Omar S A Al-Khazrajy, Ed Bergström, Alistair B A Boxall

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Degradation is one of the key processes governing the impact of pharmaceuticals in the aquatic environment. Most studies on the degradation of pharmaceuticals have focused on soil and sludge with fewer exploring persistence in aquatic sediments. Here we investigate the dissipation of six pharmaceuticals from different therapeutic classes in a range of sediment types. Dissipation of each pharmaceutical was found to follow first-order exponential decay. Half-lives in the sediments ranged from 9.5 d (atenolol) to 78.8 d (amitriptyline). Under sterile conditions, the persistence of pharmaceuticals was considerably longer. Stepwise multiple linear regression analysis was performed to explore the relationships between half-lives of the pharmaceuticals, sediment physicochemical properties and the sorption coefficients for the compounds. Sediment clay, silt and organic carbon content and microbial activity were the predominant factors related to the degradation rates of diltiazem, cimetidine and ranitidine. Regression analysis failed to highlight a key property which may be responsible for observed differences in the degradation of the other pharmaceuticals. The present study results suggest degradation rate of pharmaceuticals in sediments is determined by different factors and processes and does not exclusively depend on a single sediment parameter. This article is protected by copyright. All rights reserved.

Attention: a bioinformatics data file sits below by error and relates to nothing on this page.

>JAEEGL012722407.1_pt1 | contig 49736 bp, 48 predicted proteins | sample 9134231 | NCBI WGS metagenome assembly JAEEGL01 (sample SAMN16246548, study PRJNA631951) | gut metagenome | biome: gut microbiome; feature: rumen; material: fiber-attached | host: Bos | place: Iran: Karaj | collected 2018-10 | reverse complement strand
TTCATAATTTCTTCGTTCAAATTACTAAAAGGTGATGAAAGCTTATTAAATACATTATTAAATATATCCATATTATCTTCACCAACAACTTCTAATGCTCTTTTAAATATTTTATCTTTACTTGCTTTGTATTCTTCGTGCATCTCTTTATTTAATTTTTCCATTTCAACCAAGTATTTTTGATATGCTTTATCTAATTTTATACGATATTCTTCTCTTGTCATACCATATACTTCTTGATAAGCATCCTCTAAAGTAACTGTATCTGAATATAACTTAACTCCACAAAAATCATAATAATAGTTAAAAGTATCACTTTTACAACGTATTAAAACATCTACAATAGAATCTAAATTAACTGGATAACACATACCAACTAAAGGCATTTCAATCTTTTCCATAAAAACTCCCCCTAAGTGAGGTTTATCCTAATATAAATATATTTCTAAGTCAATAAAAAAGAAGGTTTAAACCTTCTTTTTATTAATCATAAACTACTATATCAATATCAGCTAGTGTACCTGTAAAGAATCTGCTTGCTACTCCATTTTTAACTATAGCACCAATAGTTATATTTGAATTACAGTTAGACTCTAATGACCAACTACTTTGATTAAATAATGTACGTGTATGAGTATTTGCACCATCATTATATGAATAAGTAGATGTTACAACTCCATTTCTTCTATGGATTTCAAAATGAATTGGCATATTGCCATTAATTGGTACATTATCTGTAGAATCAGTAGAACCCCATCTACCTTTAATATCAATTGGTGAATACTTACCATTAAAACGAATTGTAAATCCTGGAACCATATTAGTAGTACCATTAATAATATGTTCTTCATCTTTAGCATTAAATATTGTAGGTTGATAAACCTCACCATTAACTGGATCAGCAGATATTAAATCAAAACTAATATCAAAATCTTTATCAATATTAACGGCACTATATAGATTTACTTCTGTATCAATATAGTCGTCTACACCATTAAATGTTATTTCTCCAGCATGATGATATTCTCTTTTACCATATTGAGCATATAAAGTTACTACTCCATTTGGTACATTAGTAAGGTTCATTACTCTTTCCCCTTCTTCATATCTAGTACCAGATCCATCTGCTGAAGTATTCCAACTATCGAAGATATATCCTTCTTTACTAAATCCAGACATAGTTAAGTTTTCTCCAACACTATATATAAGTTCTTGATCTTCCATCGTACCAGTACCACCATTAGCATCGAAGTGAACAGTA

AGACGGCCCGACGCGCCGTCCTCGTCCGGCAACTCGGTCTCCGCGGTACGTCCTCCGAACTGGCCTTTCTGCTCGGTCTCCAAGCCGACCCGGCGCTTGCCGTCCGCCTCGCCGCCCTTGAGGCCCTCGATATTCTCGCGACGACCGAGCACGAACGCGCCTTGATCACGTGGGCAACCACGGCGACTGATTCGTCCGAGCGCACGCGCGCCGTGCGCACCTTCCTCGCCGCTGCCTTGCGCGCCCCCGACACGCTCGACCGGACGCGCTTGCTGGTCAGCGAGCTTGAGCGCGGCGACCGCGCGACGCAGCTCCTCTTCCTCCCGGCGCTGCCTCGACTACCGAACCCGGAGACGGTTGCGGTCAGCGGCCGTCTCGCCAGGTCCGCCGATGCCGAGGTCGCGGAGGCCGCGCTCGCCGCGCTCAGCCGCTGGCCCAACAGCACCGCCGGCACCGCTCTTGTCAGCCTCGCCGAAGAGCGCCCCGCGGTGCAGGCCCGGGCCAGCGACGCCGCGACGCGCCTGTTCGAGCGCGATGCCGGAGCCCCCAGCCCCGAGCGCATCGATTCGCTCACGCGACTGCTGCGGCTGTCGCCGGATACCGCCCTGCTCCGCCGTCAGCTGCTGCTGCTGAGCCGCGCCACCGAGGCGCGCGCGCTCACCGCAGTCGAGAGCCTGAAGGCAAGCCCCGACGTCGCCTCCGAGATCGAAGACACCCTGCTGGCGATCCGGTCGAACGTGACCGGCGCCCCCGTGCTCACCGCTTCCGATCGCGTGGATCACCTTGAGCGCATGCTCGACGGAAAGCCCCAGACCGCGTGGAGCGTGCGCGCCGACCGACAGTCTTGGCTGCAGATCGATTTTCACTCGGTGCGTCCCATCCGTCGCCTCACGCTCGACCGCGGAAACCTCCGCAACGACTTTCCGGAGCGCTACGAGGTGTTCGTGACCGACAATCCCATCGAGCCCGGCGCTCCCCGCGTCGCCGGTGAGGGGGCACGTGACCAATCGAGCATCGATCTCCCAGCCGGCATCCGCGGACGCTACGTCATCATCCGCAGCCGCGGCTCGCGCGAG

Original languageEnglish
Pages (from-to)1-33
Number of pages33
JournalEnvironmental Toxicology and Chemistry
Early online date25 Oct 2017
Publication statusE-pub ahead of print - 25 Oct 2017

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© 2017 Society of Environmental Toxicology and Chemistry. This is an author-produced version of the published paper. Uploaded in accordance with the publisher’s self-archiving policy. Further copying may not be permitted; contact the publisher for details.


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